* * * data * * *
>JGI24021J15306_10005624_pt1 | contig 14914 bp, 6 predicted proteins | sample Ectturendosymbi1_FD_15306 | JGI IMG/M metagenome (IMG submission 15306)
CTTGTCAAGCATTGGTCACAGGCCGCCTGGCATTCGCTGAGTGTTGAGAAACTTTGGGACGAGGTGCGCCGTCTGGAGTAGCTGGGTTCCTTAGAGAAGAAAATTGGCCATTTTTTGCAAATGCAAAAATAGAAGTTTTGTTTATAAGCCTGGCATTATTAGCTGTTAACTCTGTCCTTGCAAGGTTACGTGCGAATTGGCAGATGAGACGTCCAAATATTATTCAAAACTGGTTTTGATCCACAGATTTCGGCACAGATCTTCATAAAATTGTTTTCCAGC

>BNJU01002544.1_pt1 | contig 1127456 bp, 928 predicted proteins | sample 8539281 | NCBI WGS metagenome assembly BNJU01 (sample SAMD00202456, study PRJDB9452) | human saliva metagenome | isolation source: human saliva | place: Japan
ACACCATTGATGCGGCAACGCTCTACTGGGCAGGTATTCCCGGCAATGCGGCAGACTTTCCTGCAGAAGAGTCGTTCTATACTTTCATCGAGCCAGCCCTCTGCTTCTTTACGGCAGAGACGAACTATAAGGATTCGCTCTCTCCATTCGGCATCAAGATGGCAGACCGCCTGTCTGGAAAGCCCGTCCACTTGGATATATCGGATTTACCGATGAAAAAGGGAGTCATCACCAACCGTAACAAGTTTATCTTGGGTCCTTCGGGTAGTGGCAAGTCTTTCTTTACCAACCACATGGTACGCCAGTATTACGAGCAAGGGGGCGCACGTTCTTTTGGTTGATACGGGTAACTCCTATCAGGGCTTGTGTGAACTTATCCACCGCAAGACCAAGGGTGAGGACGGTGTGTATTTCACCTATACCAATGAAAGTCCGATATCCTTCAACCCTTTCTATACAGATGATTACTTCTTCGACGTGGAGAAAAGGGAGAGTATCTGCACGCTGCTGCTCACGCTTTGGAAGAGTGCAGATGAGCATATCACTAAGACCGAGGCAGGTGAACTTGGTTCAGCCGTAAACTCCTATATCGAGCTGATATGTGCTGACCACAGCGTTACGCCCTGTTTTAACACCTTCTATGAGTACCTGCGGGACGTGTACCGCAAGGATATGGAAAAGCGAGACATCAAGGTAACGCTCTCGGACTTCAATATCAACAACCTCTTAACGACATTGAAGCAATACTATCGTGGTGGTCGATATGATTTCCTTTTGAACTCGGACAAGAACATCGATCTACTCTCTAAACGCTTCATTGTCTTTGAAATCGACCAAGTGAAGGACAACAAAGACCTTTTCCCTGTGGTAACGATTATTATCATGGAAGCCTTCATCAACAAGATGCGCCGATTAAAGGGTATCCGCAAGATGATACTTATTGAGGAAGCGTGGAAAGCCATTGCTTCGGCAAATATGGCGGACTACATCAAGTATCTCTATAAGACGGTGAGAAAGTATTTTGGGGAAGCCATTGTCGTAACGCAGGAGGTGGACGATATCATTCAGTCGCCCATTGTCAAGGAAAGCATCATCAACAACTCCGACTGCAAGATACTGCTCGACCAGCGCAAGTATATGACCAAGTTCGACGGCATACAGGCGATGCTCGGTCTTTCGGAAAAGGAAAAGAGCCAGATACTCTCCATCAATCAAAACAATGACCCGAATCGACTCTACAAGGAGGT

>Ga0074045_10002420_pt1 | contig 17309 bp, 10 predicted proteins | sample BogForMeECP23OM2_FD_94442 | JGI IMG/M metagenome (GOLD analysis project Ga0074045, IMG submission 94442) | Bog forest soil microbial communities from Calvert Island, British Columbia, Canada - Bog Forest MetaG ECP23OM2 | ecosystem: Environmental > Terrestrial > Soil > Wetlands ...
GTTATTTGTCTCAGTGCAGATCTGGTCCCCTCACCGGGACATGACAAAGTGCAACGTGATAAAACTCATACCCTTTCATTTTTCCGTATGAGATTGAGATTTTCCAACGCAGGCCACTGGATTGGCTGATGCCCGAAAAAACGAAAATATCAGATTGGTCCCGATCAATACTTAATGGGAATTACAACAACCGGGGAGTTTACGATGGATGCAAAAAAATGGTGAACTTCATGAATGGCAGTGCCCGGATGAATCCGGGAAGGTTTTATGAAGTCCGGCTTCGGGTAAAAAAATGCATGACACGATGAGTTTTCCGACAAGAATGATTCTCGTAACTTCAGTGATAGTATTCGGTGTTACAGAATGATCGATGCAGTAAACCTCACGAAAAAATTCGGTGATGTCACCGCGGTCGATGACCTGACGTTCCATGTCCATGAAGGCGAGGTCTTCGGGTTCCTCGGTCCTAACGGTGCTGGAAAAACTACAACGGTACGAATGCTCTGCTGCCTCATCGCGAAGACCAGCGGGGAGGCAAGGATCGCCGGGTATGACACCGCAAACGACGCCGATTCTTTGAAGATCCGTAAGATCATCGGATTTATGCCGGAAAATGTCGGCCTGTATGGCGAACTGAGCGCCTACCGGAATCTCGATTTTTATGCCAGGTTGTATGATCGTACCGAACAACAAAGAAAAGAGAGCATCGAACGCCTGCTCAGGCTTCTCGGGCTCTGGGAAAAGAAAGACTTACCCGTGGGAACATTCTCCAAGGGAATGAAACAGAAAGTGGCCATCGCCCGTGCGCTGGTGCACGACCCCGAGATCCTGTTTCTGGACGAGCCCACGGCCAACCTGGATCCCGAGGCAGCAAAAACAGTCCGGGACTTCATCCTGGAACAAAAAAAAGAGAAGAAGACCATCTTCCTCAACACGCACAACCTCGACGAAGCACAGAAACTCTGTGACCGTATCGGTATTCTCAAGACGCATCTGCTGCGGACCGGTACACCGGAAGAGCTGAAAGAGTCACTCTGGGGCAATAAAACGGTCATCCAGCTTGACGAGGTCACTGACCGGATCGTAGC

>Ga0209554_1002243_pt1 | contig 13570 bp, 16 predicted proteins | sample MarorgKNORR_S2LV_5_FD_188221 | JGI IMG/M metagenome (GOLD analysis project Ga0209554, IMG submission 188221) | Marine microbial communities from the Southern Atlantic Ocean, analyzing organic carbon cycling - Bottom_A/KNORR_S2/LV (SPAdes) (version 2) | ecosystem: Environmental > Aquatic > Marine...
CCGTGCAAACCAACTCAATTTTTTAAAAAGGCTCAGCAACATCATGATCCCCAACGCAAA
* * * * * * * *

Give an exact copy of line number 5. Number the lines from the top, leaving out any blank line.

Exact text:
>Ga0074045_10002420_pt1 | contig 17309 bp, 10 predicted proteins | sample BogForMeECP23OM2_FD_94442 | JGI IMG/M metagenome (GOLD analysis project Ga0074045, IMG submission 94442) | Bog forest soil microbial communities from Calvert Island, British Columbia, Canada - Bog Forest MetaG ECP23OM2 | ecosystem: Environmental > Terrestrial > Soil > Wetlands ...